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Salt Lake City mayor issues water conservation 'Stage 1 Advisory' amid drought

Salt Lake City Mayor Erin Mendenhall discusses emergency rental assistance during a press conference outside of the Capitol in Salt Lake City on Monday, March 15, 2021.

(Annie Barker, Deseret News, File)



Estimated read time: 4-5 minutes

SALT LAKE CITY — Citing current and projected drought conditions all over the county, Salt Lake City Mayor Erin Mendenhall on Wednesday issued a "Stage 1 Advisory" for water conservation under the city's water shortage contingency plan.

"Our public utility professionals have been monitoring our snowpack, our streamflow and our soil moisture conditions, and the data collected indicates that it's prudent for Salt Lake City to be proactive and activate Stage 1, which is the advisory stage of the city's water shortage contingency plan," she said, standing in front of the Salt Lake City-County Building.

The city's plan states that the first stage results in an "increase in public education and information to assist all customers impacted by the shortage in order that those customers better understand the state of the water shortage condition and the need for voluntary action."

Laura Briefer, the director of the city's Department of Public Utilities, said the first stage is voluntary and serves more as a message that drought conditions can result in water shortages.

"It's not new for us to be in a drought year," she said. "But it is important that we take the conditions seriously."

Mendenhall argued that providing clean and safe drinking water is one of the city's "most important responsibilities." She asked residents and businesses in Salt Lake City or that use Salt Lake City utilities for water to find ways to reduce water consumption waste under the advisory issued Wednesday.

The city also provides water for most of Cottonwood Heights, Millcreek and townships on the east bench of Salt Lake County, as well as smaller parts of South Salt Lake and Murray, according to Salt Lake City's website. Briefer said that the city's system provides water to more than 360,000 residents in the county.

Under the advisory, Salt Lake City officials said its fire and public services department will look into ways to reduce water waste such as ensuring water hydrants aren't leaking and monitoring water use at city-managed parks. State water resource officials have also shared water conservation tips, such as taking shorter showers and waiting to water lawns.

"We can prevent serious shortages for the rest of the year by planning and preparing well now. That's why this is so important," Mendenhall said.

The city's advisory comes a week after Gov. Spencer Cox issued an emergency declaration regarding the state's drought conditions.

Among other things listed in the emergency declaration, Cox's order recommended that municipalities and counties across the state develop and implement water restriction plans. That's why Salt Lake City issued its advisory.

A little more than 90% of the entire state remains in at least an "extreme" drought, and over half the state is in an "exceptional" drought, according to the U.S. Drought Monitor.

More than half of Salt Lake County is listed as being in an "exceptional" drought, with the remaining portion by the Wasatch Mountains and east bench in an "extreme" drought. Mendenhall said Wednesday that the Drought Monitor expected poor drought conditions to remain through at least the end of May, if not longer.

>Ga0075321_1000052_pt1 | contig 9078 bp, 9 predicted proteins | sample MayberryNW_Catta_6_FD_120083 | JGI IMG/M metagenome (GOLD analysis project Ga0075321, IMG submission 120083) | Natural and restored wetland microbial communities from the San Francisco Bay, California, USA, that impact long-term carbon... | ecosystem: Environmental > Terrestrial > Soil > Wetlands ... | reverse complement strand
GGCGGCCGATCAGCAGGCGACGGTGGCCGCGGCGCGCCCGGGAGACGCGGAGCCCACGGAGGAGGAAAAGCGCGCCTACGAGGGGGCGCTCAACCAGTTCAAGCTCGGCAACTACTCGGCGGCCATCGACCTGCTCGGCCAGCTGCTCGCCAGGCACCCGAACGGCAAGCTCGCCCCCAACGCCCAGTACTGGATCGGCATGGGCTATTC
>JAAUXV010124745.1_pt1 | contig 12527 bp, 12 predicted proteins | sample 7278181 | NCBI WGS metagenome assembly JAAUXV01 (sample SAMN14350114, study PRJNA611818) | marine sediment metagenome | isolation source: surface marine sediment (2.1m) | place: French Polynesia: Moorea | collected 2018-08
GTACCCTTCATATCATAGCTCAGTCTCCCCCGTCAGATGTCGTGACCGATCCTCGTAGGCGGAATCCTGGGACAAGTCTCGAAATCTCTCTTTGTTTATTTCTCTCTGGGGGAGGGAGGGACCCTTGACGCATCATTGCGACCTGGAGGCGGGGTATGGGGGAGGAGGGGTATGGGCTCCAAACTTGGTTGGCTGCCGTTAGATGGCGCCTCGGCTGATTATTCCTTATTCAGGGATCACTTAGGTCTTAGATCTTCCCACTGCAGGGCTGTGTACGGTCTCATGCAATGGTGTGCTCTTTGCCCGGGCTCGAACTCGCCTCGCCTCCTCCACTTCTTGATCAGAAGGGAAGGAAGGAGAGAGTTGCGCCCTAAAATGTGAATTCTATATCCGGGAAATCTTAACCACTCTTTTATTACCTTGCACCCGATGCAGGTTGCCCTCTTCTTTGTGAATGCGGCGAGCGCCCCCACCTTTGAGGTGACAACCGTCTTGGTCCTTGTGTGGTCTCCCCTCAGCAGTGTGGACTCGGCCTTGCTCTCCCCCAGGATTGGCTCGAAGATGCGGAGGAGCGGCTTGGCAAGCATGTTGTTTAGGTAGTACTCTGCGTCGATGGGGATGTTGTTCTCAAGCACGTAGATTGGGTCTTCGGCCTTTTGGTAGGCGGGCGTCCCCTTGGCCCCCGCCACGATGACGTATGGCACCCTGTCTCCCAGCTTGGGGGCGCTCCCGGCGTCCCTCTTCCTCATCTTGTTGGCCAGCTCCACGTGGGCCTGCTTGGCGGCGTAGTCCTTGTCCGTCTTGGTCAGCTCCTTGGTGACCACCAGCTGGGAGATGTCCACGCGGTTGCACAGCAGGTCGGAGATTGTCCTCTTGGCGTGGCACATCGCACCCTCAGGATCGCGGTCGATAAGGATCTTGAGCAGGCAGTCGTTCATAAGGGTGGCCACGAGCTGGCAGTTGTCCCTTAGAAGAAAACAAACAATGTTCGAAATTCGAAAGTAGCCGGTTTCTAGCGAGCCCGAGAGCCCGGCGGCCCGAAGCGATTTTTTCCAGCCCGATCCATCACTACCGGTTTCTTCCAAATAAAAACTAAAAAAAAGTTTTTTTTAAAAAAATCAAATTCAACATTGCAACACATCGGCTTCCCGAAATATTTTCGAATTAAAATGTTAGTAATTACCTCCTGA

This map, provided by the U.S. Drought Monitor, shows drought conditions across the state as of Tuesday, March 16, 2021. The section highlighted in green is Salt Lake County, which is a mixture of being in an extreme or exceptional drought.
This map, provided by the U.S. Drought Monitor, shows drought conditions across the state as of Tuesday, March 16, 2021. The section highlighted in green is Salt Lake County, which is a mixture of being in an extreme or exceptional drought. (Photo: U.S. Drought Monitor)

In addition to the drought, the state's ever-important snowpack remains below average for this point in the year.

Briefer said about 60% of the city's water comes from creeks at Little and Big Cottonwood, City Creek, Millcreek and Parleys canyons. The Provo-Utah-Jordan snowpack basin that melts into those creeks was 80% of the normal as of Wednesday afternoon, according to the Department of Agriculture's SNOTEL system.

This map, created by the Natural Resources Conservation Service, shows snowpack totals by snow basins in Utah on Wednesday, March 24, 2021. The Provo-Utah-Jordan basin that includes Salt Lake County was 80% of the normal for that time of the year, according to the agency.
This map, created by the Natural Resources Conservation Service, shows snowpack totals by snow basins in Utah on Wednesday, March 24, 2021. The Provo-Utah-Jordan basin that includes Salt Lake County was 80% of the normal for that time of the year, according to the agency. (Photo: Natural Resources Conservation Service)

"Due to the combination of a low snowpack this year (and) the dry soils cause persistent drought, we are anticipating our stream flows to be well below normal," she said. "Thankfully, we have many, many decades of planning behind us so that we can plan and provide water during these dry years."

The city's contingency plan has five total stages. Some prohibitions on water waste may be enforced with fines, flow restrictors or disconnection if conditions worsen and the city moves to "Stage 2" of the plan. Briefer said the city will continue to monitor the situation closely throughout the next few months to see if those restrictions would need to be put in place.

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